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4. Solution 4.1 The Integrated Foundations Programme The Foundations programme at DMC historically comprised four discrete courses: Mathematics, Computing, Arabic and English. Research and study skills were separated into skill focused units (e.g. time-management) and presented as part of each course and through weekly sessions administered by the Learning Center (see Figure 3 below). Some of the issues with this approach were sparse communication between courses, non-integrated projects that were completed in isolation, assessment overload, and minimal recycling and reinforcement of key skills. As a result, Foundations students were not graduating with the necessary level of study, research and critical thinking skills to study effectively at Higher Diploma level and beyond.

Figure 3: Foundations courses prior to their integration with CRSP (Young, 2005) Consequently, Foundations faculty at DMC designed and implemented an integrated programme that incorporated research, study and critical thinking skills in a dynamic interrelationship with the four main Foundations courses.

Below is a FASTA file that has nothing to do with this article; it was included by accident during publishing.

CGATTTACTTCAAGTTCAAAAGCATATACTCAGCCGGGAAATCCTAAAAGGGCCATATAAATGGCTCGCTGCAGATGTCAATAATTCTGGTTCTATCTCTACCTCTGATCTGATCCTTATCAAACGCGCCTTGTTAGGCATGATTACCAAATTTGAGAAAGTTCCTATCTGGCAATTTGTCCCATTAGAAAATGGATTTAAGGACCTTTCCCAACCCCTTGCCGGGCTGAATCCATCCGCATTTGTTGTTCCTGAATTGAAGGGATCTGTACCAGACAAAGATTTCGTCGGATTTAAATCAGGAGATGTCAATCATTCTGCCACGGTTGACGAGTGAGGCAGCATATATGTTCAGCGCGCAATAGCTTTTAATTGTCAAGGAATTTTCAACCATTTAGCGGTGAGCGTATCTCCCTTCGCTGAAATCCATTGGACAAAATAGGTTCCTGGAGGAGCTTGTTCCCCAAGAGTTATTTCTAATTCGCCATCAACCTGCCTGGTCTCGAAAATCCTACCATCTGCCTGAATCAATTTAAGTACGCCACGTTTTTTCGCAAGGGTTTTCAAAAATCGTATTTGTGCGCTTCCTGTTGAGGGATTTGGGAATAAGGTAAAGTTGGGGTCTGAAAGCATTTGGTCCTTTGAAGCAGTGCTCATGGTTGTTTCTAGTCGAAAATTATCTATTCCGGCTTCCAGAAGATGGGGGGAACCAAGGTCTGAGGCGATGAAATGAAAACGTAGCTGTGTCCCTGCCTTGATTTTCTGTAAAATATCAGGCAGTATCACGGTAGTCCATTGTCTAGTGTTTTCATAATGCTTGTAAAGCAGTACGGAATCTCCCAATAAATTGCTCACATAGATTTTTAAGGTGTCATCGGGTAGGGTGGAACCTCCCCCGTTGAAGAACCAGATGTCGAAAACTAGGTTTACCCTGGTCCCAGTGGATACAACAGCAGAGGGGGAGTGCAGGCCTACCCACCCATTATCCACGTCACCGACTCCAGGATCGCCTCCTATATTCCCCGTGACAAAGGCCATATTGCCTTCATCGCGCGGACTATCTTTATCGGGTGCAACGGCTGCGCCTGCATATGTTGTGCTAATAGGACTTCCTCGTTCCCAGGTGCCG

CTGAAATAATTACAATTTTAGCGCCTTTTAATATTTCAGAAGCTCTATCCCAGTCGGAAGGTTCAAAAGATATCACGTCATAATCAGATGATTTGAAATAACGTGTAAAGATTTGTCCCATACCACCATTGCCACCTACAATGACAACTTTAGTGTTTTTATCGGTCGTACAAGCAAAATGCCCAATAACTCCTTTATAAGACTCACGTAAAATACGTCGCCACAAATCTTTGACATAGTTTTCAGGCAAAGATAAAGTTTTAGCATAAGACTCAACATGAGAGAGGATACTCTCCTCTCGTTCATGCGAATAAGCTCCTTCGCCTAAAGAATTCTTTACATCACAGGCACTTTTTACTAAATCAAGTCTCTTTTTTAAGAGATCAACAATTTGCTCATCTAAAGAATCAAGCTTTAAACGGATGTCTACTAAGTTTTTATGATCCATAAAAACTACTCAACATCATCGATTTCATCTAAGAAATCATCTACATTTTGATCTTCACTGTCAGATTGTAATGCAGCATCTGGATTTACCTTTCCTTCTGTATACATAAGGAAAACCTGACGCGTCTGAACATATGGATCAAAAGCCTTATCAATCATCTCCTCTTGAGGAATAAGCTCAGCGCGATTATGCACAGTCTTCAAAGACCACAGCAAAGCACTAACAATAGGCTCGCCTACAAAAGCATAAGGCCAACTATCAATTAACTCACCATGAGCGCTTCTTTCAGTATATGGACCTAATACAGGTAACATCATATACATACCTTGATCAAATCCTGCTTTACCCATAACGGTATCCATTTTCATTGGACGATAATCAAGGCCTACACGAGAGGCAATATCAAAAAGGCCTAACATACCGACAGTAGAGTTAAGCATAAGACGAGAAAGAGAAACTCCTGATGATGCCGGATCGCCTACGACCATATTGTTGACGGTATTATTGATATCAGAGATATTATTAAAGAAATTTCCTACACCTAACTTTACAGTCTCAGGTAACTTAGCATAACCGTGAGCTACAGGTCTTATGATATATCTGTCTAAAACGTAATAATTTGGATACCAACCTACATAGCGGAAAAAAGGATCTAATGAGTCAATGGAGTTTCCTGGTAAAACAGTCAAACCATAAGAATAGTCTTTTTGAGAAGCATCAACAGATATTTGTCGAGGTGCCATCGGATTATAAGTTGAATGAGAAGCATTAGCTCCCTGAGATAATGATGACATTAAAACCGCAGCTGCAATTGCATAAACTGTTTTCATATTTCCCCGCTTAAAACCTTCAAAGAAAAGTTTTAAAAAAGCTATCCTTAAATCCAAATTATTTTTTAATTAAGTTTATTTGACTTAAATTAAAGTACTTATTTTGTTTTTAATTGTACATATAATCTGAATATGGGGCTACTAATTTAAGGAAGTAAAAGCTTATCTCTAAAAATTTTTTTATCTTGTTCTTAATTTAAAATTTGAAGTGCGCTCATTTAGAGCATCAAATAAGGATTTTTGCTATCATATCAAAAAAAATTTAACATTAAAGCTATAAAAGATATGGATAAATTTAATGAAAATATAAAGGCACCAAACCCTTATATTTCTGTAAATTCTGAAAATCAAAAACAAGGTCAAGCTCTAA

Figure 4: Interdisciplinary, integrated Foundations approach (Moran & Owen, 2007, Adapted from HCT Numeracy Process Model, UAE Ministry of Education, 2005)

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Over time, the blended learning course that was initially Research Skills and Projects (RS&P - see Figure 3) was developed into Computer, Research Skills and Projects (CRSP see Figure 4) a course that has four fully integrated projects completed over the forty-week academic year. Figure 5 illustrates the mutually supportive dynamic in Foundations. The projects recycle processes as well as giving students myriad opportunities to apply concepts and skills from all the courses thereby incorporating critical thinking and problem solving at a level of complexity appropriate to the level of thestudents (Higher Colleges of Technology, 2001). Every project has at least one aspect that meets the learning outcomes for ENGL070, Math070, and COMP100 (and Arabic reflects the projects through topic and associated learning outcomes) thereby encouraging the transfer of their learned skills to a variety of contexts that mirror the reality of the workplace and the wider world (Higher Colleges of Technology, 2002, p. 7) (see Figure 5 below).

Figure 5: Application of skills, concepts and learning strategies (Moran & Owen, 2007) 4.2 Blended learning One definition of blended learning is the effective combination of modes of delivery, models of teaching and styles of learning (Proctor 2003). Students entering the Foundations course are most familiar with didactic, passive learning environments (to the left of Figure 6) and therefore require a heavily scaffolded approach to help them cope with the transition into a more student-centered blended learning environment (Owen & Durham, 2006).